We’ve created a world where the future is more valuable than the present.
We’re at the Louvre… rather than focusing on the artwork, we’re photographing it to view at home, on our laptop.
We’re at the Etienne de Crecy concert in London… rather then enjoying the show, we’re recording it to share on Facebook, with people who weren’t there.
We’re at a conference… rather than listening to the speaker’s message, we’re tweeting misleading summaries of the introduction.
By drawing, we can we slow down and harness the present moment.
Searching for ideas around you, you’re forced to see, rather than just look. You’re more closely observing the myriad styles of the people on the street, the design of the office awning, or the bird perched on a skinny branch; things you’d breeze by in your typical routine. As your pen moves slowly, tracing the lines of an object yet to be realized, your care-free view of the world becomes an opportunity to put things in perspective.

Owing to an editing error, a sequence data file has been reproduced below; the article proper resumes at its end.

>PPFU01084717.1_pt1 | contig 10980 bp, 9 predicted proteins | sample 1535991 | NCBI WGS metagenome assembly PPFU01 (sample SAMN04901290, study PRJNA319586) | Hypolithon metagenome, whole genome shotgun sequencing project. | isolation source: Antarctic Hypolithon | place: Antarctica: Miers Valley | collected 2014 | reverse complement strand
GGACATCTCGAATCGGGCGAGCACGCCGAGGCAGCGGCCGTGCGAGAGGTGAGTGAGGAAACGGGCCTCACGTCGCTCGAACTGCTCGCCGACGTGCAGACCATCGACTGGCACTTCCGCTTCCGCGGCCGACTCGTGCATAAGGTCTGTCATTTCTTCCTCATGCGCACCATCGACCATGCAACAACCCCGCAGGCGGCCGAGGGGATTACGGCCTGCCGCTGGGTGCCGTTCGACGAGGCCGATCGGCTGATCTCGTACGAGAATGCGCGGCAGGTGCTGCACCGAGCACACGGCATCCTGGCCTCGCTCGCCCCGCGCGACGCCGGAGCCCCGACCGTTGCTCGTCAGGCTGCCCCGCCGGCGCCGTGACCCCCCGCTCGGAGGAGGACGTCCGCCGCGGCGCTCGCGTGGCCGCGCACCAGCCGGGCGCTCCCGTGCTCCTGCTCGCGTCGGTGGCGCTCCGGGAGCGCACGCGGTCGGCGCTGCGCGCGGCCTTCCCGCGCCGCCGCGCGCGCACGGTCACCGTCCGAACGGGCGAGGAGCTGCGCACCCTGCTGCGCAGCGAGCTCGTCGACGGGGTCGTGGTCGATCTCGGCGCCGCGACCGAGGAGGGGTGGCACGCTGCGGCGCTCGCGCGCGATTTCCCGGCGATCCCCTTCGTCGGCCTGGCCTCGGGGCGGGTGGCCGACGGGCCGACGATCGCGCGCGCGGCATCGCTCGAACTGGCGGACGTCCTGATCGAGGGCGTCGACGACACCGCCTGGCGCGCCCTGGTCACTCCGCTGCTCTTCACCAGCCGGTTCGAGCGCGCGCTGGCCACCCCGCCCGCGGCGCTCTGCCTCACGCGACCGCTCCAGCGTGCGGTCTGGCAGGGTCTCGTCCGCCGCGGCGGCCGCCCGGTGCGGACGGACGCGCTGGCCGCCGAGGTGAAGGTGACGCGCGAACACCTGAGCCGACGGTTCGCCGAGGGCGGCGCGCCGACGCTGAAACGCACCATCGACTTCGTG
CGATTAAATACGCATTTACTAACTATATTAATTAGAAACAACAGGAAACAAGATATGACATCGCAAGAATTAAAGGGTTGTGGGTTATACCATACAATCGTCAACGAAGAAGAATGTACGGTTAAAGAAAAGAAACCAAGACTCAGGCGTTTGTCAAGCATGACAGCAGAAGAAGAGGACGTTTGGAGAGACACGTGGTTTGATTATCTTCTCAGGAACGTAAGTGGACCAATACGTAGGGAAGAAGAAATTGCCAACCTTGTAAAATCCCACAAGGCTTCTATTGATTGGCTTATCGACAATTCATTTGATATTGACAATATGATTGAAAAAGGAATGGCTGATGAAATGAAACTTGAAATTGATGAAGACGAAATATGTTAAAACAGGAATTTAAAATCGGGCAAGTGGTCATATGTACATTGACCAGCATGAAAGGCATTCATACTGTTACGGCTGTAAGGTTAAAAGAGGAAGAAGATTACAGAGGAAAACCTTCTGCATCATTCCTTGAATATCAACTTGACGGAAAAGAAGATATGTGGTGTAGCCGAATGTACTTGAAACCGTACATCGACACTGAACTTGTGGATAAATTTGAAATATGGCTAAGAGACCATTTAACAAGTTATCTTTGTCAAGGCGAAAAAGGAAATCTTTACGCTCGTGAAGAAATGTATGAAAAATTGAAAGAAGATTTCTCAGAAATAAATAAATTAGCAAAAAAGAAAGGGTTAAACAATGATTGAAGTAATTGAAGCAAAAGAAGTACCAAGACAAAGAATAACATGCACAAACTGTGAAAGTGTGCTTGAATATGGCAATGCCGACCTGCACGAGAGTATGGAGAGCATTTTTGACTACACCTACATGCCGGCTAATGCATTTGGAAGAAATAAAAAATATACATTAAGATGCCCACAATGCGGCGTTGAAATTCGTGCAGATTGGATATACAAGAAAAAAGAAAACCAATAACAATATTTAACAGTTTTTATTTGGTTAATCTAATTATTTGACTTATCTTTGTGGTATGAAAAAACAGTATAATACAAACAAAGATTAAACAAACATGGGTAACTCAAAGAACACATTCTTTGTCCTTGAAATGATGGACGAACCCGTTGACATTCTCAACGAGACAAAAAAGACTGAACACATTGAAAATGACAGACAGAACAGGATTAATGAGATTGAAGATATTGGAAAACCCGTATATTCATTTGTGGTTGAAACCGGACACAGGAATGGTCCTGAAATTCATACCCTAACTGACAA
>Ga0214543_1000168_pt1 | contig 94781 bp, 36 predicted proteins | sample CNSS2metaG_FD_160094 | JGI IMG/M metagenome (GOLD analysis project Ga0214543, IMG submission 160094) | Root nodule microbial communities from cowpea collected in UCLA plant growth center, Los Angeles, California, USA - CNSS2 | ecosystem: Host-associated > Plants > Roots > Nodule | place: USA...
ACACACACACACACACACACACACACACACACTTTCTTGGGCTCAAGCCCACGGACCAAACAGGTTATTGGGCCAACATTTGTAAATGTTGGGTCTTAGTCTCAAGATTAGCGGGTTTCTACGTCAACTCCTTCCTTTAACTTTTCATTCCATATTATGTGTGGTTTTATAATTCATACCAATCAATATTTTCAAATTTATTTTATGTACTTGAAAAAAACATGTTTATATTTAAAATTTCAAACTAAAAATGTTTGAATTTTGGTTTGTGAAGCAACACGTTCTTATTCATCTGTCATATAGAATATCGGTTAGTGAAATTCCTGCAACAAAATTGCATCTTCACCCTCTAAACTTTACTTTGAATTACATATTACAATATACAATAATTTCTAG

The process of sketching in a journal allows you to declutter your mind and still maintain a record for posterity. As you gather these experiences in one location, you begin cultivating a nest which fosters connections between seemingly disconnected ideas. Practicing creatively documenting your life opens your mind to whole brain thinking, allowing you to form new skills to connect with the world around you, seeing things in a new light. Beyond revisiting the journal, research shows that doodling aids memory by 29%.
So, next time you’ve got a problem at work or home, rather than commiserate with yourself, get out in the world and find an interesting place, person, or thing. Try to get it down on the page. You’ll appreciate the time away and a chance to clear your mind.
Just as a bird gathers disparate materials to make its dent in the universe, you must gather the present moments you uniquely experience to make your mark on the world.
Popularity: 6% [?]